"It was super gorgeous and you would not know that you were in a locker room at all," said Ashlee Stokely, director of event services for the Bridgestone Arena. "And we had to get brand new toilet seats for all the toilets in that room specifically. So when they showed up, you had to have the box, and the plastic on them," Stokely said. Cher and her entourage brought enough clothes and costumes to fill three rooms. On the afternoon of Cher's performance, Stokely had a wardrobe malfunction.
NASHVILLEAn estimated 81 people a day move to Tennessee’s largest city.If that growth continues, the city could gain 1 million people by 2040, up from about 680,000 now. “So that means that we’re laser focused on a few things that are going to continue our growth,” Mayor Megan Barry said to a delegation of Hampton Roads leaders.One of those initiatives is public transit.
Innovation drives economic growth. But what fuels innovation? At its core, research and development activities allow researchers and academics to develop new knowledge, techniques and technologies. More than $514 billion dollars is spent annually on Research and Development in the US. Hampton Roads, home to numerous research universities, pioneering schools, military installations, aerospace, information technology and marine science companies, continues to expand research and development momentum.
Muck Rack makes it simple to find people, tweets, or articles that mention any name, keyword, company, hashtag etc. We've compiled this guide to help you make the most of your search.
Selecting a term
Start searching tweets, articles from media outlets, articles mentioned in tweets, journalists'
names, titles and bios with some suggested searches:
Companies or Topics (e.g. iPhone, Microsoft)
Phrases (e.g. "cloud computing") — use quotes to keep the terms together
Twitter handles (e.g. @username) — returns those who have mentioned or replied to
Names (e.g. "David Pogue")
Hashtags (e.g. #sxsw, #london2012)
Bio details (e.g. vegan, Olympics, father)
Muck Rack's Advanced Search allows for many boolean operators.
Find results that mention multiple specified terms, use AND or
+. For example, ensure each result contains both Elon Musk and Mark Zuckerberg by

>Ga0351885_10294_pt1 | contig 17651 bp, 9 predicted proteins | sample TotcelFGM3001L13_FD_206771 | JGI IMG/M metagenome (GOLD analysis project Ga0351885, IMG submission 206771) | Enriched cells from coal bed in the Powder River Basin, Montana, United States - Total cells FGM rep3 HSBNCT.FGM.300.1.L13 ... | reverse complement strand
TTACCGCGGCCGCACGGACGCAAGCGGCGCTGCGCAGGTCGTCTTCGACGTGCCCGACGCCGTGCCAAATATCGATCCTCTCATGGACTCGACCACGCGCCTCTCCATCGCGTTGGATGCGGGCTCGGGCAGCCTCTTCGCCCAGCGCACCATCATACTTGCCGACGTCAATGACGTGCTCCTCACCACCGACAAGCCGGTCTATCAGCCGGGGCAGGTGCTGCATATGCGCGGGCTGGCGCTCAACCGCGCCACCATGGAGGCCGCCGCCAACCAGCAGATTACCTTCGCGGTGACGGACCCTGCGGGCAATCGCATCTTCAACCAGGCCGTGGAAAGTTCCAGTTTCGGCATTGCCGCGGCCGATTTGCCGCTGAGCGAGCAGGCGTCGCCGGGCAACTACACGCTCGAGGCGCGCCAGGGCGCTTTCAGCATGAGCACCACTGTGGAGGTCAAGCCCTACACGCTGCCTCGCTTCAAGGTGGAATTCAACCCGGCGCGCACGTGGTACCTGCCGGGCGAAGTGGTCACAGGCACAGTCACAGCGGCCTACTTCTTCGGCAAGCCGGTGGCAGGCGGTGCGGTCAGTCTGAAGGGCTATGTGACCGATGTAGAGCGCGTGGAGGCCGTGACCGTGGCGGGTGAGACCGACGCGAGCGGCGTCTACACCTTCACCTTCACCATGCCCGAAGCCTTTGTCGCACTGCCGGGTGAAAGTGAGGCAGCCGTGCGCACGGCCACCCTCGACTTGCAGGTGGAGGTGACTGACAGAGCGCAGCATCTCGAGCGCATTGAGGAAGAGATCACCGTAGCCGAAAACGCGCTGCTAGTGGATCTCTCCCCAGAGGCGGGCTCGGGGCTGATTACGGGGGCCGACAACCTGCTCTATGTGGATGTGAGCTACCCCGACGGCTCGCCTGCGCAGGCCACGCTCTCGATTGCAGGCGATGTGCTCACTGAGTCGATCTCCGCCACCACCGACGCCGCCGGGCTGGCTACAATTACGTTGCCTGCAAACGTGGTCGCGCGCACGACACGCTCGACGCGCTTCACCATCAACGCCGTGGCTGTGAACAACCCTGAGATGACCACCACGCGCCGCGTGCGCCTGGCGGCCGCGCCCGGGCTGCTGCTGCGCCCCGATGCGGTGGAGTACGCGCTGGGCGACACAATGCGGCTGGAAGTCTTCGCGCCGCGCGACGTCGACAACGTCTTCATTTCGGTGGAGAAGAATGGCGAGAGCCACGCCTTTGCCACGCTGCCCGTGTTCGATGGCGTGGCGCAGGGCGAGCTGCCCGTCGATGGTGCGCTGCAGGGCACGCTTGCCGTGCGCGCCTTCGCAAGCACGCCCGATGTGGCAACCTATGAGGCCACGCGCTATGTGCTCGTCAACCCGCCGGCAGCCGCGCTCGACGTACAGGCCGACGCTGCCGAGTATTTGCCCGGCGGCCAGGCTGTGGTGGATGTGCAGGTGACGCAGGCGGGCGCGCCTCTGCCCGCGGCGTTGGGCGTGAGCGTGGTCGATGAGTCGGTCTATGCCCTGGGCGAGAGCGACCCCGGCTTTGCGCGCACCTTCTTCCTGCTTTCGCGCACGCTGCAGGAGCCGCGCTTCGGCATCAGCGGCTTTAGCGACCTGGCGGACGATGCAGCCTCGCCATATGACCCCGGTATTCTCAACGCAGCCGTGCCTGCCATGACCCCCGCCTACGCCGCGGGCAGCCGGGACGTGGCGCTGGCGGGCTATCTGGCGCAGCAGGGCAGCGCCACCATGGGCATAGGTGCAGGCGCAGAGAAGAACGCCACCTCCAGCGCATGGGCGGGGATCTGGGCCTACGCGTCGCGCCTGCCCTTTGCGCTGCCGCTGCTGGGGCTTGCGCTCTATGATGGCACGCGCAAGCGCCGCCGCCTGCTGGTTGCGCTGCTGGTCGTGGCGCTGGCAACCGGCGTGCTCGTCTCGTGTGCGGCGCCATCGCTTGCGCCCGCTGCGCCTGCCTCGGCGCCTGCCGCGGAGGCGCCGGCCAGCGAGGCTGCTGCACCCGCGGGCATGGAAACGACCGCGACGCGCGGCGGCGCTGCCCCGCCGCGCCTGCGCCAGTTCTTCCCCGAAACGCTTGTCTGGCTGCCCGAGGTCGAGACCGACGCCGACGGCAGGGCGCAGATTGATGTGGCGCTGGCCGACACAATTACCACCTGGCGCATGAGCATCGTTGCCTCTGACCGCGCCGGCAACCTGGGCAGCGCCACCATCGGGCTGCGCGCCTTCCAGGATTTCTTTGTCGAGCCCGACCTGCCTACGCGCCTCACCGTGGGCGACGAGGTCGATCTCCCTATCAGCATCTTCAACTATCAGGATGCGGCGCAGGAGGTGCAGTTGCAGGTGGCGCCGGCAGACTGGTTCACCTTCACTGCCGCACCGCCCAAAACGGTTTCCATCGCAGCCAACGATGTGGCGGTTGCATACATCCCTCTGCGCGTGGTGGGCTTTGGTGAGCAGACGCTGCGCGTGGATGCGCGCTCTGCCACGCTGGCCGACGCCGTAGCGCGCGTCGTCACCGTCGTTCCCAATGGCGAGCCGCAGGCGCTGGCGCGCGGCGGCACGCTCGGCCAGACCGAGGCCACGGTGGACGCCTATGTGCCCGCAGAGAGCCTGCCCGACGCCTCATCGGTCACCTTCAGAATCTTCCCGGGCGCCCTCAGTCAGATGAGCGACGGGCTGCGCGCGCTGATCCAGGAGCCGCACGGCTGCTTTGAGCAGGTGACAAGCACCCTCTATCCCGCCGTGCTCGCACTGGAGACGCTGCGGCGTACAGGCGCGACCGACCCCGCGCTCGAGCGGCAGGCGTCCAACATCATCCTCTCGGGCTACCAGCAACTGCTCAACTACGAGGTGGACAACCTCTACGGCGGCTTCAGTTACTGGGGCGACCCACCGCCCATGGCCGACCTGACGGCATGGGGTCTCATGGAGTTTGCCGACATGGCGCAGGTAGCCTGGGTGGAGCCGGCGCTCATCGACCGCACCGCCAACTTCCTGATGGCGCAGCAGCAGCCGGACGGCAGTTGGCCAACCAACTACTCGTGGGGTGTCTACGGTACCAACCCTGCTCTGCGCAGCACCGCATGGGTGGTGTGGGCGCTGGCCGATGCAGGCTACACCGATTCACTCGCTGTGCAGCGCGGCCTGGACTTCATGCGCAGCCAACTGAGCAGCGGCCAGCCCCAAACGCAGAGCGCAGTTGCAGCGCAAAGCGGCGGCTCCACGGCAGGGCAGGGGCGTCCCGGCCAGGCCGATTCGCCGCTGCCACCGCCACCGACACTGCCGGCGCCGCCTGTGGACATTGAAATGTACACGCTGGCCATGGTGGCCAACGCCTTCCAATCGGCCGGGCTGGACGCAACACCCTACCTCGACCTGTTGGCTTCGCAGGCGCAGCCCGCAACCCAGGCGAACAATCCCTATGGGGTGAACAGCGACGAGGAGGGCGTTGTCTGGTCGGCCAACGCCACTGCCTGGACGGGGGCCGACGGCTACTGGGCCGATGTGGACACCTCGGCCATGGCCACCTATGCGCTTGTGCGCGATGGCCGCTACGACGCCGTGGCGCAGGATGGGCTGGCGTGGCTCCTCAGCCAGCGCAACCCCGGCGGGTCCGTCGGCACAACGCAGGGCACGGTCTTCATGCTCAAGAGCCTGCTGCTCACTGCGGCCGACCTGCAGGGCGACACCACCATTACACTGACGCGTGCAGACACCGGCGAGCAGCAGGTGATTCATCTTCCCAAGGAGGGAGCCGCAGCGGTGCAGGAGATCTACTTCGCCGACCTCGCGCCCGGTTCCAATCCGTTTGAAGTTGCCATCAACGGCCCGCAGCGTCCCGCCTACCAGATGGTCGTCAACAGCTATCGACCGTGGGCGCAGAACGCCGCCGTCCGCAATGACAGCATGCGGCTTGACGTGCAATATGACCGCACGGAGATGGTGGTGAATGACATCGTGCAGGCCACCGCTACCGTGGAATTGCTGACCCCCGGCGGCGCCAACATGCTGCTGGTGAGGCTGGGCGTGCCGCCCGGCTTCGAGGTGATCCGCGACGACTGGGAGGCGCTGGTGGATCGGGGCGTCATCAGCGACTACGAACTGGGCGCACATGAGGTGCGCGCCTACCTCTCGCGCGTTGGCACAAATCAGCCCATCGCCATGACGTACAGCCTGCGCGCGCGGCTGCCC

searching Musk AND Zuckerberg or Musk + Zuckerberg.
Use the operators OR or , to broaden your search when you'd like either of
multiple terms to appear in results. (This is the default behavior of our search when no operators
are used). For example, results will contain either cake or cookie by searching cake OR cookie or cake,cookie
Use NOT or - to subtract results from your search. For
example, searching Disney will yield results about the Walt Disney Company as well as Walt Disney
World Resort. To exclude mentions of Disney World, search for Disney -World or Disney
When using one of these operators with a phrase, enclose it in quotation marks. For example, you can
find results about smartphones excluding Apple's iPhone 4S by searching smartphone -"iPhone
Exact case matching or punctuation
If you're searching for a brand name or keyword that relies on specific punctuation marks or capitalization, you can
find results that match your exact query by adding matchcase: before the keyword you're searching for, like matchcase:E*TRADE .
Use parentheses to separate multiple
boolean phrases. For example, to find journalists talking about having fun in Disney World or
Disneyland, search for ("disney world" OR disneyland) AND fun.
An asterisk can be used to search for any variation of a root word truncated by the asterisk. For example, searching for admin* will return results for administrator, administration, administer, administered, etc.
A near operator is an AND operator where you can control the distance between the words. You can vary the distance the near operation uses by adding a forward slash and number (between 0-99) such as strawberries NEAR/10 "whipped cream", which means the strawberries must exist within 10 words of "whipped cream".